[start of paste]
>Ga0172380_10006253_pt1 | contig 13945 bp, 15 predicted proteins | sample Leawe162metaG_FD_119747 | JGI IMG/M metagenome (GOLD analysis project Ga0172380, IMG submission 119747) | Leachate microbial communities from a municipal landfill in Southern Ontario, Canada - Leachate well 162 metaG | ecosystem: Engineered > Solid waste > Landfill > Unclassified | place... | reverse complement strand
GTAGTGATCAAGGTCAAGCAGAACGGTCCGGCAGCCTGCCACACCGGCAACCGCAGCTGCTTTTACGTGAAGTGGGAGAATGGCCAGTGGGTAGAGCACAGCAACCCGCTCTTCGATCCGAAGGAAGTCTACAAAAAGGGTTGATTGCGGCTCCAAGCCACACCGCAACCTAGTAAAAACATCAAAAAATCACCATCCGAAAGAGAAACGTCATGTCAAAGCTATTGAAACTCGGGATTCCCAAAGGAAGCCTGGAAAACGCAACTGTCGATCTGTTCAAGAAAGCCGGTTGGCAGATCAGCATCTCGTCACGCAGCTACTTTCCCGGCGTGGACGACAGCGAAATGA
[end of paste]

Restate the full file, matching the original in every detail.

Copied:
>Ga0172380_10006253_pt1 | contig 13945 bp, 15 predicted proteins | sample Leawe162metaG_FD_119747 | JGI IMG/M metagenome (GOLD analysis project Ga0172380, IMG submission 119747) | Leachate microbial communities from a municipal landfill in Southern Ontario, Canada - Leachate well 162 metaG | ecosystem: Engineered > Solid waste > Landfill > Unclassified | place... | reverse complement strand
GTAGTGATCAAGGTCAAGCAGAACGGTCCGGCAGCCTGCCACACCGGCAACCGCAGCTGCTTTTACGTGAAGTGGGAGAATGGCCAGTGGGTAGAGCACAGCAACCCGCTCTTCGATCCGAAGGAAGTCTACAAAAAGGGTTGATTGCGGCTCCAAGCCACACCGCAACCTAGTAAAAACATCAAAAAATCACCATCCGAAAGAGAAACGTCATGTCAAAGCTATTGAAACTCGGGATTCCCAAAGGAAGCCTGGAAAACGCAACTGTCGATCTGTTCAAGAAAGCCGGTTGGCAGATCAGCATCTCGTCACGCAGCTACTTTCCCGGCGTGGACGACAGCGAAATGA